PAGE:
Well, shit, I just learned an embarrassingly elementary fact about rings while nosing through my copy of Jacobson over breakfast:

What a ring is, really, is just a collection of homomorphisms from a commutative group to itself.

This is true in the same way that sentences like

What a monoid is, really, is just a collection of functions from a set to itself.
What a group is, really, is just a collection of bijections from a set to itself.

are true --- which is to say, there's a relevant Cayley/Yoneda theorem. In this case it says the category of rings (and ring homomorphisms) is equivalent to the category

1. whose objects are pairs (X, M) where X is a commutative group and M is a collection of group homomorphisms X → X, such that for any f, g ∈ M we have also that f o g ∈ M.
2. whose arrows (X, M) → (X', M') → are maps f : M → M' such that f preserves composition and also "addition" of arrows in M, which is defined as (h + k)(x) = h(x) + k(x) for h, k ∈ M and where the + on the rhs is the group operation of X. To say that f preserves addition is to say that f(h + k) = fh + fk.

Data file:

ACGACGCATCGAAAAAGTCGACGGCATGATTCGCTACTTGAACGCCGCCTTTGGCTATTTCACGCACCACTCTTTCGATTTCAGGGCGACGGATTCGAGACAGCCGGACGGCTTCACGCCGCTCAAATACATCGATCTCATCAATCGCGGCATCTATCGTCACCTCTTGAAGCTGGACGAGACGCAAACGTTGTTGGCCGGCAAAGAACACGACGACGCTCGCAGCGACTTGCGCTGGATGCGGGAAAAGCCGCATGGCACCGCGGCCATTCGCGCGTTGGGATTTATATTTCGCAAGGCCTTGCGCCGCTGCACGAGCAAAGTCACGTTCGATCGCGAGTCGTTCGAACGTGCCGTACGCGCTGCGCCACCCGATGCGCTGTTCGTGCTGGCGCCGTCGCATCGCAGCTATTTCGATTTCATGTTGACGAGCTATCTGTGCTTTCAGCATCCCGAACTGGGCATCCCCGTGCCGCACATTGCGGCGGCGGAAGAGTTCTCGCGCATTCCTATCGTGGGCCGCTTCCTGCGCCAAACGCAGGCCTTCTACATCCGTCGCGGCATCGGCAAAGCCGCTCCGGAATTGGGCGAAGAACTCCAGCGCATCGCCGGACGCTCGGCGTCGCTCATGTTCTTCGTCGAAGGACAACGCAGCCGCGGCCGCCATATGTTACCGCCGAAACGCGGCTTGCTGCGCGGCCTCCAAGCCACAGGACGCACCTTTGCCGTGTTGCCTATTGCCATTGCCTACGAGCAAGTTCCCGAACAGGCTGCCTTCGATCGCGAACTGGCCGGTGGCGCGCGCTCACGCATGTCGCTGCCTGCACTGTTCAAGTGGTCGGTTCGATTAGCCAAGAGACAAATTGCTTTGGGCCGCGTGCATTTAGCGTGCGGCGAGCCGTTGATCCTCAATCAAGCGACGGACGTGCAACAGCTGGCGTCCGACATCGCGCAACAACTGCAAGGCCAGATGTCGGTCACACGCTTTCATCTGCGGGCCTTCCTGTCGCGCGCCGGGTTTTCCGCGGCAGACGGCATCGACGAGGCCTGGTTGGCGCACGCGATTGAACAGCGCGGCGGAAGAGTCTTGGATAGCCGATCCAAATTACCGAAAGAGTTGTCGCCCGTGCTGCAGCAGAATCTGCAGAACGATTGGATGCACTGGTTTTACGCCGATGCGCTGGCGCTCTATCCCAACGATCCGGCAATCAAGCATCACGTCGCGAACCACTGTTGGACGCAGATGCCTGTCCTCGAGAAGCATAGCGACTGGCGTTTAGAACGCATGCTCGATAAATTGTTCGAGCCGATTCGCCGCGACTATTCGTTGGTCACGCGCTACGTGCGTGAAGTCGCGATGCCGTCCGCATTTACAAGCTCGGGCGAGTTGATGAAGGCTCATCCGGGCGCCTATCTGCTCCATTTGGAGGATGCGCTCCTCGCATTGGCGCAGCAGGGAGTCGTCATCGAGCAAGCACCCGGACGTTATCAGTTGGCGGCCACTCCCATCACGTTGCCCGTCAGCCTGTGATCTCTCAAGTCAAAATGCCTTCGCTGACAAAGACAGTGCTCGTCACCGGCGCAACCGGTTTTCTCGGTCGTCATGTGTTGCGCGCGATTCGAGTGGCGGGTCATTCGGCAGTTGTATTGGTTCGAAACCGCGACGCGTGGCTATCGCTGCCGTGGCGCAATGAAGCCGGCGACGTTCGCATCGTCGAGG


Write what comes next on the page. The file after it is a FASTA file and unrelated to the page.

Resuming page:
So the thing I wonder is, is there a nice way I can I avoid "inventing" and stipulating the preservation of addition? Is there a categorical crank I can turn such that I just stick the category Ab into the machine and out pops Ring, and stick in Sets and get out Mon? What happens if I put in Mon, ComMon, Ring?

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Whoa also Frucht's Theorem! Every group arises as the set of all automorphisms of some graph. That's much stronger than every group arises as a (composition-closed) subset of the automorphisms of some set.
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Guy from Seattle team we've been working with showed up today at work; no matter how much I'm generally comfortable working with remote teams (and I…

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Sean's back in town --- good fun working with nonremote teammates.

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Sean's in town at work, good times.

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